Calculating an exact mortgage payment without a calculator on a loan is no small task, but there are some simple rules-of-thumb you can use to get a close estimate.
With the exception of the MIT Blackjack Team, performing this type of complex math in your head often leads to frustrating rants.
When coming up with a rough estimate, it is important to understand the individual components that factor into the overall monthly mortgage payment.
Yes, the thousands of dollars you send to your lender every year may cover more then just the mortgage, but referring to one simple formula will help you gauge what the new payment will be as you’re out looking for new properties that may be in your price range.
A mortgage consists of 4-6 parts:
Most lenders use the acronym (PITI), which includes Principal, Interest, Taxes and Insurance.
And in the case where a separate Mortgage Insurance Premium is required, we add another “I” to the end of that creative series of letters.
Another monthly expense that you have to consider is the monthly dues that come with properties that have a homeowner’s association (common in condominiums and other developments). This isn’t a payment made to your lender, but you will have to qualify with that payment and it is also best practice for you to factor that in the monthly cost of your new home.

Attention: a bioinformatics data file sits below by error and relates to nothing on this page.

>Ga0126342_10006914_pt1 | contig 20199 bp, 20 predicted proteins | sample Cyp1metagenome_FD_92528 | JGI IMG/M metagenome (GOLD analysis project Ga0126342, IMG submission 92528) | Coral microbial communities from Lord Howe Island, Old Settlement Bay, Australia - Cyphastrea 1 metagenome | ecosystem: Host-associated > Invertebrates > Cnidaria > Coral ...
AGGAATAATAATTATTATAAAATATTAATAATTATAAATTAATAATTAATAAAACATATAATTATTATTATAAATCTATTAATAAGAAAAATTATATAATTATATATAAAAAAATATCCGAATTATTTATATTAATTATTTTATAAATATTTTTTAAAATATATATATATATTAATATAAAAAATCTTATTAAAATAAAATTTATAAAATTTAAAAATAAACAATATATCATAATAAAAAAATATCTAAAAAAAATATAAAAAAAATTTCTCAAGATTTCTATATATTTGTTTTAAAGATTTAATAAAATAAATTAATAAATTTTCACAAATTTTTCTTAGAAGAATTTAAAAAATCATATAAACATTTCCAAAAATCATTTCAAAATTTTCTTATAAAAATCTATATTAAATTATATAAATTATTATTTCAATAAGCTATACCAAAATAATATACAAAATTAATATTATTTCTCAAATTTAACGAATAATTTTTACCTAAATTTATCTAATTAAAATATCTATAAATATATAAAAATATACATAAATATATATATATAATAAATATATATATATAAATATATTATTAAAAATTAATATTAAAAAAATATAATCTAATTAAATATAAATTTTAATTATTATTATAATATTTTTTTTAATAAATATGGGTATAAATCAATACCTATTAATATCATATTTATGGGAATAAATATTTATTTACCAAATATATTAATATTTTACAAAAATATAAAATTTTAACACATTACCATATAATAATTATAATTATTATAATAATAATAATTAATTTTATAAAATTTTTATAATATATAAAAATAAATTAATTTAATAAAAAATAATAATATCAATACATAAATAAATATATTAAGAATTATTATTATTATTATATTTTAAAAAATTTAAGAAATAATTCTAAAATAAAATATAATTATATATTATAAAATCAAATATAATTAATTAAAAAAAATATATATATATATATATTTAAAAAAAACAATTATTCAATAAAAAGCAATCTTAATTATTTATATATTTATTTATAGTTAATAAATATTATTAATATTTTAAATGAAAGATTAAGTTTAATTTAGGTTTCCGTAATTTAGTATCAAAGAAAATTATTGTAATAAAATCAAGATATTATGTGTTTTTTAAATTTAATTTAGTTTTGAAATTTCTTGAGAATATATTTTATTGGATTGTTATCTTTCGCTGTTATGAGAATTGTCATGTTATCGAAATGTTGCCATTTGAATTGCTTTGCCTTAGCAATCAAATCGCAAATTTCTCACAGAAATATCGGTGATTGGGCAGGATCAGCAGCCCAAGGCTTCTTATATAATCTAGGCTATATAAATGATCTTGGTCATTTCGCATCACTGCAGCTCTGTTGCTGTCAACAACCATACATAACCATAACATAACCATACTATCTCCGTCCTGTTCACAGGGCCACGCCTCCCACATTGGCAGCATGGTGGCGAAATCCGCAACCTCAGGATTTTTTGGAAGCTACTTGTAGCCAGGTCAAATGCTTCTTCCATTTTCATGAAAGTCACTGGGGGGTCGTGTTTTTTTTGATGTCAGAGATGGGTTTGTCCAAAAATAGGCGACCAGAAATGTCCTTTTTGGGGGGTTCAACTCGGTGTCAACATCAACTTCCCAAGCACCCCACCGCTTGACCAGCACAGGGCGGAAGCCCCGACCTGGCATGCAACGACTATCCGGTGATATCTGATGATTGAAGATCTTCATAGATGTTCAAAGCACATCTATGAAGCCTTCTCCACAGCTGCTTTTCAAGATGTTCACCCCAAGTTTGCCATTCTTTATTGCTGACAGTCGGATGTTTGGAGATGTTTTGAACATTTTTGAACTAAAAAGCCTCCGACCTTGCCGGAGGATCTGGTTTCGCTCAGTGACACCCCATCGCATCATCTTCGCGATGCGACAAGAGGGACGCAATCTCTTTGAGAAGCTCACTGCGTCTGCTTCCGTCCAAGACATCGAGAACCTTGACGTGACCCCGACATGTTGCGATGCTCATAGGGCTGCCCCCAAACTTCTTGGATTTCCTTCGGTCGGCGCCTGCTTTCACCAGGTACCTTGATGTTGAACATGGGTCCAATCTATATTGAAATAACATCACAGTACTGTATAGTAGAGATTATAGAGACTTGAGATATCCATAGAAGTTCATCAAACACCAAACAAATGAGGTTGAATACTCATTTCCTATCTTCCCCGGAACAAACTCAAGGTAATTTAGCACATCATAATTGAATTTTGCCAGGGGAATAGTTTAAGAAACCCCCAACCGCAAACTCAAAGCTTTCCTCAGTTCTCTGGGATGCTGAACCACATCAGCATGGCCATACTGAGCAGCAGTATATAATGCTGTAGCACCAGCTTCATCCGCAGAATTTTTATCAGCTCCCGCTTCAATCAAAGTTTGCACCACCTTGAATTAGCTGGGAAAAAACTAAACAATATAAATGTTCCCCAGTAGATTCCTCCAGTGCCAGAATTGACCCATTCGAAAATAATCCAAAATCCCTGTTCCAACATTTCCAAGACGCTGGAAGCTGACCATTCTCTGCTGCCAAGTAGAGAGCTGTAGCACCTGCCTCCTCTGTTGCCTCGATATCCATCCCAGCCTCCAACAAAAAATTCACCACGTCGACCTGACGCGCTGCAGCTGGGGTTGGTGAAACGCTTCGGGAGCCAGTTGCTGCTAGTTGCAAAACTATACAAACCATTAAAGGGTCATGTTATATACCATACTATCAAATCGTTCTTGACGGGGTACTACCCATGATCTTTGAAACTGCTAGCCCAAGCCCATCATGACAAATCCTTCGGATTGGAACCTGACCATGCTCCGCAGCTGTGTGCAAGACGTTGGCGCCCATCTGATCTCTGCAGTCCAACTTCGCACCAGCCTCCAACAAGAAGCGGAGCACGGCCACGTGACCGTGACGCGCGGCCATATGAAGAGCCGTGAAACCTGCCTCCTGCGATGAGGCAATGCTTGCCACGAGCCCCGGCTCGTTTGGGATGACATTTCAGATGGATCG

Confused yet? Don’t worry, this is slightly easier then most state bar exams.
Ok, you’ve made it this far and haven’t closed your browser, so I guess that is a good thing.
Now before I reveal this top secret formula, you have to understand that it will by no means be exact.
Mortgage Payment Formula:
For every $1000 you borrower, your TOTAL monthly mortgage payment will be $8.
So, if you purchase a home for $250,000 with a $50,000 down payment – borrowing a total of $200,000, then a good estimated total monthly PITI payment would be roughly $1600.
But don’t forget to add your homeowners association dues to that monthly payment.
What If I Pay Taxes And Insurance Separately?
Well now we’re at the easy part. If you elect to pay taxes separate from your mortgage, the cheatsheet is reduced from $8 per $1000 down to $6 per $1000.
So there you have it. $8 for every $1000 borrowed.
Again, please keep in mind that this is not going to give you an EXACT payment. You may be purchasing a property with higher real estate taxes or your insurance premiums may be higher then average depending on the state you live in.